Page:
ARTIFICIAL INTELLIGENCE IS NOT USED, IN WHOLE OR IN PART, IN THE SUMMARIES OF JUDICIAL AND QUASI-JUDICIAL DECISIONS PREPARED BY NYPPL

August 27, 2010

Claiming breaks in service for childcare may be excused for the purposes of member service in the NYS Employees’ Retirement System

Claiming breaks in service for childcare may be excused for the purposes of member service in the NYS Employees’ Retirement System
Soronen v Comptroller, 244 A.D.2d 842

William Soronen, Jr., was a temporary aide to a New York State Senator during the 1974 and 1975 legislative sessions. He worked on a part-time basis. In July 1975 Soronen accepted a position with a private law firm. In 1978 he was appointed as a confidential law clerk to a State Supreme Court justice and joined the New York State Employees’ Retirement System [ERS].

Soronen subsequently applied for retroactive membership in ERS based on his service with the State legislature in 1974 and 1975 pursuant to Section 803 of the Retirement and Social Security Law.

ERS rejected his application on the grounds that he had a “break in service.” Soronen appealed, contending that he had not reapplied for employment with the State legislature, although his employer would have approved such part-time employment, because he wanted to care for his son. He attributed his three-plus year break in public service to childcare, claiming that Section 803(b)(2) allowed certain breaks in service “attributed to the birth of a child... or care for such child.”

The Appellate Division affirmed ERS’ determination, noting that Soronen’s break in public service was due to the end of the 1975 legislative session and his termination from his temporary employment, not childcare. The Court also commented that Soronen had not demonstrated that “a public employment position was definitely available to him during both the 1976 and 1977 legislative sessions and that he turned [them] down because of child care requirements.”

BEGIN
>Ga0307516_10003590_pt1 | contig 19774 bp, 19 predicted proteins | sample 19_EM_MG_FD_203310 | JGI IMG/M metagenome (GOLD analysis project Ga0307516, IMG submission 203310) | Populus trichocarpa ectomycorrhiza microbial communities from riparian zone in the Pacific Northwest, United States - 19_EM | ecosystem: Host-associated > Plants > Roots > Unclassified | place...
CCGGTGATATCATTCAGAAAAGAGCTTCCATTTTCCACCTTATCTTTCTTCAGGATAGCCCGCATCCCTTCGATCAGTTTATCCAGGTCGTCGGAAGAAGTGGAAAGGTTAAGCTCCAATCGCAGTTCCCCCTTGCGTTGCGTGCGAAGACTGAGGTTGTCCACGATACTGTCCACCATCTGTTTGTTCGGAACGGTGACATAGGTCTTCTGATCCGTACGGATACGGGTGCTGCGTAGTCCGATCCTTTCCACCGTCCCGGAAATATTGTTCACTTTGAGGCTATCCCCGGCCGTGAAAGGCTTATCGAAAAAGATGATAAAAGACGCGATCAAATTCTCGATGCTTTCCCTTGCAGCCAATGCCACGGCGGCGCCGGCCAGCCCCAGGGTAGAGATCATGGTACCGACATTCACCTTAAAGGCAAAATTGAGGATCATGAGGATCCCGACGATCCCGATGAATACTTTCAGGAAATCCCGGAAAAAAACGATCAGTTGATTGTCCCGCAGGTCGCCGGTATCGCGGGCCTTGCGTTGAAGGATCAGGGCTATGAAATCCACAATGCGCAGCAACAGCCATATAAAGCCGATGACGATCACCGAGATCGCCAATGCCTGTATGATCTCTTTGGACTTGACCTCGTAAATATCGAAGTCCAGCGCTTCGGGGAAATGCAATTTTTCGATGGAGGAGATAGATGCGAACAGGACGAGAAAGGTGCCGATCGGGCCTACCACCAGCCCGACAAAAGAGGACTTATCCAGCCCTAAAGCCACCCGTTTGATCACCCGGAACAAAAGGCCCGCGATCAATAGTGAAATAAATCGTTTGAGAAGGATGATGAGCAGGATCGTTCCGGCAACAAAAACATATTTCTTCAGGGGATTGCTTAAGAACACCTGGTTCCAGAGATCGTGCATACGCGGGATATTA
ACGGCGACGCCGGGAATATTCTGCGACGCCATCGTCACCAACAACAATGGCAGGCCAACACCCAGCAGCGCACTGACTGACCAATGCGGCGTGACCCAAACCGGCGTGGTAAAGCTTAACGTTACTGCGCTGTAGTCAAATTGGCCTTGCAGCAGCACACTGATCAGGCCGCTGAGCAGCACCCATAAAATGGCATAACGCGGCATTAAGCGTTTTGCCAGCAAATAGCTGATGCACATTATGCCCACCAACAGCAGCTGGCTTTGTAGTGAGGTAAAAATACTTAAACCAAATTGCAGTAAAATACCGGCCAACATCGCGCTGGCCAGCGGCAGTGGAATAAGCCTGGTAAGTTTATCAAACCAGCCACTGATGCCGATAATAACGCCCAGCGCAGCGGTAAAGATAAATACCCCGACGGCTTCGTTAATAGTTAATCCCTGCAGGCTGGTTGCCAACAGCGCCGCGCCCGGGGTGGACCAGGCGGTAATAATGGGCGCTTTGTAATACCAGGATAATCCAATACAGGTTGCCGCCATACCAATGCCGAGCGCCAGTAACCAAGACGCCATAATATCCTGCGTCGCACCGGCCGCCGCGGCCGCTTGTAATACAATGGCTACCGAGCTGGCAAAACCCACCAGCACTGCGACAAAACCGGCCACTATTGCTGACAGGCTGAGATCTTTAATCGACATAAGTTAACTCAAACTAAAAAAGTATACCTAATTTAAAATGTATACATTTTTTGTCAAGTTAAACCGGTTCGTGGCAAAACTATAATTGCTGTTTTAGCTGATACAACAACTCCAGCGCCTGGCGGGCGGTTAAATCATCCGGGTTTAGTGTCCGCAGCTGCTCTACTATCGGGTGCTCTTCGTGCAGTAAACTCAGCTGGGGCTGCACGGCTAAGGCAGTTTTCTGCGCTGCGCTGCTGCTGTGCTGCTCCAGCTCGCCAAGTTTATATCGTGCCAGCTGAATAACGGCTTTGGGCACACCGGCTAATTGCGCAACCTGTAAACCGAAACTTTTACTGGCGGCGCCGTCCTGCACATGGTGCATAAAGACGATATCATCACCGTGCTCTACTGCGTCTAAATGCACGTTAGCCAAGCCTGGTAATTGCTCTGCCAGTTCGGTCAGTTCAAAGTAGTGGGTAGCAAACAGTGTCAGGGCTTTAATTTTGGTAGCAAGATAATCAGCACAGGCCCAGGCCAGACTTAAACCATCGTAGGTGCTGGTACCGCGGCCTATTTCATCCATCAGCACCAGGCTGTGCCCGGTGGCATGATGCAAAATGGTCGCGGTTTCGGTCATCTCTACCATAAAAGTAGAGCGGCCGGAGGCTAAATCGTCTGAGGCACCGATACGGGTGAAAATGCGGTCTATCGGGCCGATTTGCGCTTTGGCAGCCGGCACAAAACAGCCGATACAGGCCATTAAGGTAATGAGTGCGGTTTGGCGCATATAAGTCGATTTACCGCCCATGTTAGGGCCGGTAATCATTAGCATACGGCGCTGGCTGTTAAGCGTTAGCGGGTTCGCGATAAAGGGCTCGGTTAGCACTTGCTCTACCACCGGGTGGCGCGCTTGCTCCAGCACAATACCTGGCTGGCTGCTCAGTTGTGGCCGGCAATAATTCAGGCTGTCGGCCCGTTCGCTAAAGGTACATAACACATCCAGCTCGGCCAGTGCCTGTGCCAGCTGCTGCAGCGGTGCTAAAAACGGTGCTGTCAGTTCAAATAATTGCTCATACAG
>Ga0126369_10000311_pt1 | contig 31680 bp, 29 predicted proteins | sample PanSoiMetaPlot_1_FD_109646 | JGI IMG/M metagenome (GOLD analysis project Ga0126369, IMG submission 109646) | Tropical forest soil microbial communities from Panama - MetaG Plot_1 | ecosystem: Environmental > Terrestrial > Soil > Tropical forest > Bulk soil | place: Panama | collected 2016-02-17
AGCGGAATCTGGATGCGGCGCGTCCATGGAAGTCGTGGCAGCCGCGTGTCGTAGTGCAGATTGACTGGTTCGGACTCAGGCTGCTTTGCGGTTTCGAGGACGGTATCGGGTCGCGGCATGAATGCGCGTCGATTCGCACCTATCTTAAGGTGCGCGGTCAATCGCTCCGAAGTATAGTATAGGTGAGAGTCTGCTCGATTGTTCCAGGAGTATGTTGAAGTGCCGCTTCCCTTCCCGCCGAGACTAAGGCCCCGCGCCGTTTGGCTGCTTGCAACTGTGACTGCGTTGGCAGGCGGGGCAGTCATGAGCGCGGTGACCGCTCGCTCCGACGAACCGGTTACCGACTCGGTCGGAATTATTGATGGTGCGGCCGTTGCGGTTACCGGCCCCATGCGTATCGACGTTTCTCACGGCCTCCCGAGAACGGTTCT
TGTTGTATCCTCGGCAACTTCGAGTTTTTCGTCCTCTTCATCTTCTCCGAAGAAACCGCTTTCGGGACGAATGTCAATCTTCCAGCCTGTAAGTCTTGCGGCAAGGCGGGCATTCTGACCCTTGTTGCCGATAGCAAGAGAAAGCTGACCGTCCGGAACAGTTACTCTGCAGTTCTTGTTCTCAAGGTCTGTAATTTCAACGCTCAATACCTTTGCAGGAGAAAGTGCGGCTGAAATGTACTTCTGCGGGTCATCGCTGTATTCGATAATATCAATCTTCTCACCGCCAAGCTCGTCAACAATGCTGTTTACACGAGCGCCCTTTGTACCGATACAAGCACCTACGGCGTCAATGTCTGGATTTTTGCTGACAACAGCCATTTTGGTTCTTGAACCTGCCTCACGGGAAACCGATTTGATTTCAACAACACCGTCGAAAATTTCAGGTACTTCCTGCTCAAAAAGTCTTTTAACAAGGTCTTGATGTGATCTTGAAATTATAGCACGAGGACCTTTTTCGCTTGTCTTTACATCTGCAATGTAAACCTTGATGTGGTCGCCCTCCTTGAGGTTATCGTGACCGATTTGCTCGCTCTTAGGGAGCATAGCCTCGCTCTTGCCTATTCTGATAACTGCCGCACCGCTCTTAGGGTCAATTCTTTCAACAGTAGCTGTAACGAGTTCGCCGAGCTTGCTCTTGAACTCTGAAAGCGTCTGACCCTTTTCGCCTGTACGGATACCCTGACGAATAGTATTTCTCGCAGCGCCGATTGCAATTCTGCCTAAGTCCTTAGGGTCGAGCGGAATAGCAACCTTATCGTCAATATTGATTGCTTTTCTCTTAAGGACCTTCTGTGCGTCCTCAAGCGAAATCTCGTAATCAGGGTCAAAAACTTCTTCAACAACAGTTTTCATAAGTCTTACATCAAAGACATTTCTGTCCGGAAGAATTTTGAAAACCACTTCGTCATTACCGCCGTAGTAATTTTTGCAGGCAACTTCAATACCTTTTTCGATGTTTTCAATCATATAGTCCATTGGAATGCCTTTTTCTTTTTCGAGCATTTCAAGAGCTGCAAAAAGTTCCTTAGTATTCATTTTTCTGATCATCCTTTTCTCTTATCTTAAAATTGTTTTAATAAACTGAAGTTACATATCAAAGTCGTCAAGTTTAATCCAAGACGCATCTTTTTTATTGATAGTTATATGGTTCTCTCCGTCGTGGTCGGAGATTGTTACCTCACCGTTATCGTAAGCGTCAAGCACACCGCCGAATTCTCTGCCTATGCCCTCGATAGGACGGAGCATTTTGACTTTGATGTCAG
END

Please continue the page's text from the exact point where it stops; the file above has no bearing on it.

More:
CAUTION

Subsequent court and administrative rulings, or changes to laws, rules and regulations may have modified or clarified or vacated or reversed the decisions summarized here. Accordingly, these summaries should be Shepardized® or otherwise checked to make certain that the most recent information is being considered by the reader.
THE MATERIAL ON THIS WEBSITE IS FOR INFORMATION ONLY. AGAIN, CHANGES IN LAWS, RULES, REGULATIONS AND NEW COURT AND ADMINISTRATIVE DECISIONS MAY AFFECT THE ACCURACY OF THE INFORMATION PROVIDED IN THIS LAWBLOG. THE MATERIAL PRESENTED IS NOT LEGAL ADVICE AND THE USE OF ANY MATERIAL POSTED ON THIS WEBSITE, OR CORRESPONDENCE CONCERNING SUCH MATERIAL, DOES NOT CREATE AN ATTORNEY-CLIENT RELATIONSHIP.
New York Public Personnel Law Blog Editor Harvey Randall served as Principal Attorney, New York State Department of Civil Service; Director of Personnel, SUNY Central Administration; Director of Research, Governor’s Office of Employee Relations; and Staff Judge Advocate General, New York Guard. Consistent with the Declaration of Principles jointly adopted by a Committee of the American Bar Association and a Committee of Publishers and Associations, the material posted to this blog is presented with the understanding that neither the publisher nor NYPPL and, or, its staff and contributors are providing legal advice to the reader and in the event legal or other expert assistance is needed, the reader is urged to seek such advice from a knowledgeable professional.
Copyright 2009-2024 - Public Employment Law Press. Email: n467fl@gmail.com